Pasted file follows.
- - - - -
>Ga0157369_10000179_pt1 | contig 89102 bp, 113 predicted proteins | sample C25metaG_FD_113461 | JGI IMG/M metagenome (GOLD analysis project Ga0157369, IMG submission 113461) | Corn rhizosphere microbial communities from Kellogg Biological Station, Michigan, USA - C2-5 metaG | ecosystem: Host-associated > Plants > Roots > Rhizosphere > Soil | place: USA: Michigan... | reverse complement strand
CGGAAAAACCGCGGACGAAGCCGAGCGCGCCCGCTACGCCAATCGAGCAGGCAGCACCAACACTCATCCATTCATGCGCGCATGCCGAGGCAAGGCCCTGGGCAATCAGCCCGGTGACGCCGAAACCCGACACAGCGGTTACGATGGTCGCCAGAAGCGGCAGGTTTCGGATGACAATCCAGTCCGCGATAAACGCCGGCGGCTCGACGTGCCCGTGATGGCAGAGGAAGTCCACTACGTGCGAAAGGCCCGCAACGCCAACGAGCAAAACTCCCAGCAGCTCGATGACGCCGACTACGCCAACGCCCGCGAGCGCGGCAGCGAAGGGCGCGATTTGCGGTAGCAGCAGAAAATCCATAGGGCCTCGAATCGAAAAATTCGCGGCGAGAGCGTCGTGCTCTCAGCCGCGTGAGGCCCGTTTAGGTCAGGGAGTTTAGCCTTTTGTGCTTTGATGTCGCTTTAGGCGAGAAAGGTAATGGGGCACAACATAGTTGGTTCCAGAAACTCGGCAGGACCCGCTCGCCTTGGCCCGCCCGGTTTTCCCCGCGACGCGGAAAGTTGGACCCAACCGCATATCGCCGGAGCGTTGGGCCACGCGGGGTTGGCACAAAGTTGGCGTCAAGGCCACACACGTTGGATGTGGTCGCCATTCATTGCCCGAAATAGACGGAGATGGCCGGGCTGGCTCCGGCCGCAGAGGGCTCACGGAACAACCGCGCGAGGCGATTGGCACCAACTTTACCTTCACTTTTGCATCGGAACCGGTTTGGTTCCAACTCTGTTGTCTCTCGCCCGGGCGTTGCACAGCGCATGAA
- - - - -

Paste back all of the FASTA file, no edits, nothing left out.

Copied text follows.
>Ga0157369_10000179_pt1 | contig 89102 bp, 113 predicted proteins | sample C25metaG_FD_113461 | JGI IMG/M metagenome (GOLD analysis project Ga0157369, IMG submission 113461) | Corn rhizosphere microbial communities from Kellogg Biological Station, Michigan, USA - C2-5 metaG | ecosystem: Host-associated > Plants > Roots > Rhizosphere > Soil | place: USA: Michigan... | reverse complement strand
CGGAAAAACCGCGGACGAAGCCGAGCGCGCCCGCTACGCCAATCGAGCAGGCAGCACCAACACTCATCCATTCATGCGCGCATGCCGAGGCAAGGCCCTGGGCAATCAGCCCGGTGACGCCGAAACCCGACACAGCGGTTACGATGGTCGCCAGAAGCGGCAGGTTTCGGATGACAATCCAGTCCGCGATAAACGCCGGCGGCTCGACGTGCCCGTGATGGCAGAGGAAGTCCACTACGTGCGAAAGGCCCGCAACGCCAACGAGCAAAACTCCCAGCAGCTCGATGACGCCGACTACGCCAACGCCCGCGAGCGCGGCAGCGAAGGGCGCGATTTGCGGTAGCAGCAGAAAATCCATAGGGCCTCGAATCGAAAAATTCGCGGCGAGAGCGTCGTGCTCTCAGCCGCGTGAGGCCCGTTTAGGTCAGGGAGTTTAGCCTTTTGTGCTTTGATGTCGCTTTAGGCGAGAAAGGTAATGGGGCACAACATAGTTGGTTCCAGAAACTCGGCAGGACCCGCTCGCCTTGGCCCGCCCGGTTTTCCCCGCGACGCGGAAAGTTGGACCCAACCGCATATCGCCGGAGCGTTGGGCCACGCGGGGTTGGCACAAAGTTGGCGTCAAGGCCACACACGTTGGATGTGGTCGCCATTCATTGCCCGAAATAGACGGAGATGGCCGGGCTGGCTCCGGCCGCAGAGGGCTCACGGAACAACCGCGCGAGGCGATTGGCACCAACTTTACCTTCACTTTTGCATCGGAACCGGTTTGGTTCCAACTCTGTTGTCTCTCGCCCGGGCGTTGCACAGCGCATGAA